You can see my article as published by news.com.au here or read below.
American philanthropist Andrew Carnegie believed ‘there is little success where there is little laughter.’ Spend an hour with the highest point scorer in the history of State of Origin, for a book called ‘Winners: And How they Succeed’ and you realise that saying is proportional: Johnathan Thurston laughs a lot.
Affectionately known as JT, Thurston was selected by the former 10 Downing Street spin doctor, Alastair Campbell, to be interviewed for his UK best-selling study into winners across sport, business and politics. He is in good company. Flick through pages of the book and you can read about Bill Clinton and Barack Obama, Anna Wintour and Richard Branson, Shane Warne, Layne Beachley, Leigh Matthews.
As the latter names hint, there is a trend to one chapter. Prior to a case study on Her Majesty the Queen is a chapter on the mateship spirit of Australia, loyalty before royalty, in which Shane Warne suggests his nation’s three most important words: never give up. Thurston defined.
“I always thought I was better than players up in front of me,” said Thurston, from a corner cafe in Townsville, Queensland. His renowned laughter that dominated opening exchanges had now gone, his voice lowered, eyes full of intensity. “Growing up I was always told I was too small; I could not tackle properly. When someone tells me I can’t do something it’s like someone is having a dig at me and I just want to prove them wrong.”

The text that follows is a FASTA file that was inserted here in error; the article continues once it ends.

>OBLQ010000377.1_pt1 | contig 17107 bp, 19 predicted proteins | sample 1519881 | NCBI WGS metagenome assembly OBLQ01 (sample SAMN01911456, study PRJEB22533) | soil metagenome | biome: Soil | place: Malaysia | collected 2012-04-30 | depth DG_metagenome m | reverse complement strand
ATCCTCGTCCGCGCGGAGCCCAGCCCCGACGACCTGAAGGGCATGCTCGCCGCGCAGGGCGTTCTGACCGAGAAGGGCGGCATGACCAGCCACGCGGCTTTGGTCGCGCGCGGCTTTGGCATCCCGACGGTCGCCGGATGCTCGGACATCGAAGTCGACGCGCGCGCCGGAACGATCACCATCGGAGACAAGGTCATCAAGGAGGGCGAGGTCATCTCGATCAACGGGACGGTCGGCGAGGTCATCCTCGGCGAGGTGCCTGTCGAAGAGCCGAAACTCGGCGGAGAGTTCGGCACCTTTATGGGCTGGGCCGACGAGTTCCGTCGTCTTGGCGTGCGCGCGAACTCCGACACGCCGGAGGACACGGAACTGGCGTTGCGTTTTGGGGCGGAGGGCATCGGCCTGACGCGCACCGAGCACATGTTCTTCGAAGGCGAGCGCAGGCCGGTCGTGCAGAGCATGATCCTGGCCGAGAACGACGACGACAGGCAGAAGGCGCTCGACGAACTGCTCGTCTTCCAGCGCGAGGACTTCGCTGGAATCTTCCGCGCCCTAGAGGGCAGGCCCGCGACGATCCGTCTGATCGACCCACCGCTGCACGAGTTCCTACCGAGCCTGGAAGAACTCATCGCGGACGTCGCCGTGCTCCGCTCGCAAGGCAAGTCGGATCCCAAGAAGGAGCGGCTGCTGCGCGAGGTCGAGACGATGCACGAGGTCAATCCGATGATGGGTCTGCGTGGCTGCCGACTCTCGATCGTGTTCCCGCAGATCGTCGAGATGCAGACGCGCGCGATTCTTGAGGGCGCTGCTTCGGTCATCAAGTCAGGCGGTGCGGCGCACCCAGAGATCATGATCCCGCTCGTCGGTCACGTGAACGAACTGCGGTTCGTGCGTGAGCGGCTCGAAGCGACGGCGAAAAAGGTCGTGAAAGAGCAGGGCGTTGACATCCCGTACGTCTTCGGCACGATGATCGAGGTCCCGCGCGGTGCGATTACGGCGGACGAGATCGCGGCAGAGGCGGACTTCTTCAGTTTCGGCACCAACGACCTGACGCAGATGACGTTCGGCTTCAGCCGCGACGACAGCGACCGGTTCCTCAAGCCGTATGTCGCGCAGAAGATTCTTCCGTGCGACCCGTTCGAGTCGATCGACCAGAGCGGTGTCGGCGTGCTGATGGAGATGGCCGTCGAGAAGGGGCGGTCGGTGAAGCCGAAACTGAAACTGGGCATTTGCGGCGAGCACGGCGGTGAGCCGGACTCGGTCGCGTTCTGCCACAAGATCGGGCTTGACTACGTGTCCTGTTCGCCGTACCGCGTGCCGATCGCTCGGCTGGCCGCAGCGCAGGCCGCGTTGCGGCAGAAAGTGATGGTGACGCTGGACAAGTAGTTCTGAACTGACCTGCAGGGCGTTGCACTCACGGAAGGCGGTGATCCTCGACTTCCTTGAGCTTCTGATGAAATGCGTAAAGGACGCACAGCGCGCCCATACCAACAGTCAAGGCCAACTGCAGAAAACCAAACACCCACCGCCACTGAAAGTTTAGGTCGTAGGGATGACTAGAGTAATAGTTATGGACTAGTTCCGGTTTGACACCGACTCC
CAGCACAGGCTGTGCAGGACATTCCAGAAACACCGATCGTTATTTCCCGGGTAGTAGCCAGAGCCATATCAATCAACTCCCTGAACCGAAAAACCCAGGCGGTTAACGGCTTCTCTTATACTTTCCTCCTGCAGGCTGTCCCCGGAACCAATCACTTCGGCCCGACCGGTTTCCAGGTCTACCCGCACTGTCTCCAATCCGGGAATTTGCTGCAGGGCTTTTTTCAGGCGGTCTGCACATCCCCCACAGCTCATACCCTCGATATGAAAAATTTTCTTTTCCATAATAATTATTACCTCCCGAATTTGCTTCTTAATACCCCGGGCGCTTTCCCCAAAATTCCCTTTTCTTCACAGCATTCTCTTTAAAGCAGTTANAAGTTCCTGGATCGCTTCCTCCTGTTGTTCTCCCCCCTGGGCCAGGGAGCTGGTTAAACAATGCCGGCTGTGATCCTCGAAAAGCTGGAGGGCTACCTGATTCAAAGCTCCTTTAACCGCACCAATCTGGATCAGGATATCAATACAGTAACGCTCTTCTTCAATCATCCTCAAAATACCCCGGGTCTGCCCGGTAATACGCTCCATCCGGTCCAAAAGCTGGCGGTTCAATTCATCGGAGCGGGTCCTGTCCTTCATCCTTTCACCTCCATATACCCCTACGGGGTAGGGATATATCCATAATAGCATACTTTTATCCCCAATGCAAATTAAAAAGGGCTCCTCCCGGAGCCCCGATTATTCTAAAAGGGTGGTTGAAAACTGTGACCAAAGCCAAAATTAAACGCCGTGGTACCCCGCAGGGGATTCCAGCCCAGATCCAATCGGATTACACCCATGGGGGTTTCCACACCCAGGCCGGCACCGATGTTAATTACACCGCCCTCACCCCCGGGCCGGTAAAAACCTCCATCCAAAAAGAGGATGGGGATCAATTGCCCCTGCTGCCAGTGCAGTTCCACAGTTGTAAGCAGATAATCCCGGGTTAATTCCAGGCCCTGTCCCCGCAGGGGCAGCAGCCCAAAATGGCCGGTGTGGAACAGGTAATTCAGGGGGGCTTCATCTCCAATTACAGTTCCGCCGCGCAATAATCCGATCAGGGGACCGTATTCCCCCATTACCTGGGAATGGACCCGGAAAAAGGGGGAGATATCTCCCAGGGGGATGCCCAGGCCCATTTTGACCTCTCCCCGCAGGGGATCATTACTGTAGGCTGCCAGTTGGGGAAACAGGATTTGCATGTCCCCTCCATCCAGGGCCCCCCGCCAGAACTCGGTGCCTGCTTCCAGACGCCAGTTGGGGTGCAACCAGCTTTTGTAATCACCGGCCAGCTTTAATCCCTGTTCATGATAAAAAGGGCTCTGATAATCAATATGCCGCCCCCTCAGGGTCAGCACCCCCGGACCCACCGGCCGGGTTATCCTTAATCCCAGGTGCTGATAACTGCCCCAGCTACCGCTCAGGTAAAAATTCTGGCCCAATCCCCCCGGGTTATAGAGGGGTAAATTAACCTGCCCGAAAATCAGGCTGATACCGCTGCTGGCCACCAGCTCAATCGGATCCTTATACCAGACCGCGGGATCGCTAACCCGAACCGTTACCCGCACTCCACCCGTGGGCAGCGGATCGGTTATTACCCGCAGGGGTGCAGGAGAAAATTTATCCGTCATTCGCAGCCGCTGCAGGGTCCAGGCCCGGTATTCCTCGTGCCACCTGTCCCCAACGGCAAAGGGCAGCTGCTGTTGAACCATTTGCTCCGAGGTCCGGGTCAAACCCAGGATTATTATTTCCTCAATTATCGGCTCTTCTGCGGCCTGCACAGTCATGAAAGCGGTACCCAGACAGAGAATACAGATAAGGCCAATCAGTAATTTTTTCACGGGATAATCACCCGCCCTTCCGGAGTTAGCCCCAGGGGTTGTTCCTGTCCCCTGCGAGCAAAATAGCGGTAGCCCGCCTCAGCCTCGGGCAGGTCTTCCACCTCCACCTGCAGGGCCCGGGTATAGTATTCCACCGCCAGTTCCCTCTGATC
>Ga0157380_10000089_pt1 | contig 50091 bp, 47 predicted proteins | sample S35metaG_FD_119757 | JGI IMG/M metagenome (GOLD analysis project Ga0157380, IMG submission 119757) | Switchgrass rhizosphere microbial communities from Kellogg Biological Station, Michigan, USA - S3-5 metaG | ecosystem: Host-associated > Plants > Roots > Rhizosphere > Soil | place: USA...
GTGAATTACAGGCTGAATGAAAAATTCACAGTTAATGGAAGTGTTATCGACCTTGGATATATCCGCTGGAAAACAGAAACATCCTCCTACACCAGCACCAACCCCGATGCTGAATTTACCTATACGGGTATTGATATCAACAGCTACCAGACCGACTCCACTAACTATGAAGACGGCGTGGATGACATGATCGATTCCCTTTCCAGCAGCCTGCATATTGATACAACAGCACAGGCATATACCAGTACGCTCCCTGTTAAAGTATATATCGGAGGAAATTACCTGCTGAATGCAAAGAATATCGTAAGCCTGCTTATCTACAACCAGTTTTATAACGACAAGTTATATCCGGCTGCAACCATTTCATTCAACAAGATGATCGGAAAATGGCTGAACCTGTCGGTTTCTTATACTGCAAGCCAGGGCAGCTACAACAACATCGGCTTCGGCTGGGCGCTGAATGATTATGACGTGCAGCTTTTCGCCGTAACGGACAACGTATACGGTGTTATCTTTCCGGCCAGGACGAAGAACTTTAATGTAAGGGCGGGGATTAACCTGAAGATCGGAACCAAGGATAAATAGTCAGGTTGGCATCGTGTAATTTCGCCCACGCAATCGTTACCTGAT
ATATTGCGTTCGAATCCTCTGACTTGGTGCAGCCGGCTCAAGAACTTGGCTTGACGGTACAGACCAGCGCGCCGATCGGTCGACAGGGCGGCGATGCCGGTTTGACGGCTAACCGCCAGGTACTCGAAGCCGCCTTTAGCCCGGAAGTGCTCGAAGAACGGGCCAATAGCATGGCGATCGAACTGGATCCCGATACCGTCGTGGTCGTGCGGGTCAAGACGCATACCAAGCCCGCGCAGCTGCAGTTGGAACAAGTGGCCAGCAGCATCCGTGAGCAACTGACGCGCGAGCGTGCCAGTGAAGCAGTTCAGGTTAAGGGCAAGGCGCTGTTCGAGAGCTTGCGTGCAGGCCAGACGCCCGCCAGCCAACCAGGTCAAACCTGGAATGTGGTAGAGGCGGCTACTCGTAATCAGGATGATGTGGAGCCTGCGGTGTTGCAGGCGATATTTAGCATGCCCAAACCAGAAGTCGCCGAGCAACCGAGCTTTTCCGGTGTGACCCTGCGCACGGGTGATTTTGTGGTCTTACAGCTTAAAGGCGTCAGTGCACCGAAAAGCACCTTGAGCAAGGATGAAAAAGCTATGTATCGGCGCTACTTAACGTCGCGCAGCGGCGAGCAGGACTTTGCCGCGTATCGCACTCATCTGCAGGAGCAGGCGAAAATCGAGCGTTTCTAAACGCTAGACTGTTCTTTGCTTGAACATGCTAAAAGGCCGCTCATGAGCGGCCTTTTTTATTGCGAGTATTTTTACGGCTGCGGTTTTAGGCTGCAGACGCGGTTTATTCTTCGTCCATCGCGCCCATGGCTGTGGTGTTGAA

This says Campbell, is a winner’s mindset: the flexing of what Ironman World Champion Guy Leech describes as ‘the most important muscle’, the one between your ears. Without this, Thurston would not have three Daly M medals or two ‘best-player-in-the-world’ Golden Boots.
In the corner of the cafe, a couple are looking over to see if it is the larger-than-life guy, metaphorically and in print, who adorns billboards at Townsville Airport. It is but Thurston is oblivious to his surrounds as he details a second of Campbell’s signs of success: a strategic mind.
“At 17 I moved to Sydney and everything I did work-wise was for rugby league. I put all my eggs in the one basket,” said Thurston. “I would write my goals down. What I wanted to do. Everything that I was doing was to achieve that dream of playing rugby league. Everything I did was towards this one goal.”
You may think washing cars from 7 am until 3 pm as Thurston was doing, has nothing to do with becoming a rugby league player; it has everything to do with becoming a rugby league player. Thurston was signed for zero playing fee by the Canterbury Bulldogs. He was not washing cars for fun, he was washing cars to fund his training from 4 pm to 8 pm, to keep moving towards his objective: to keep his dream alive.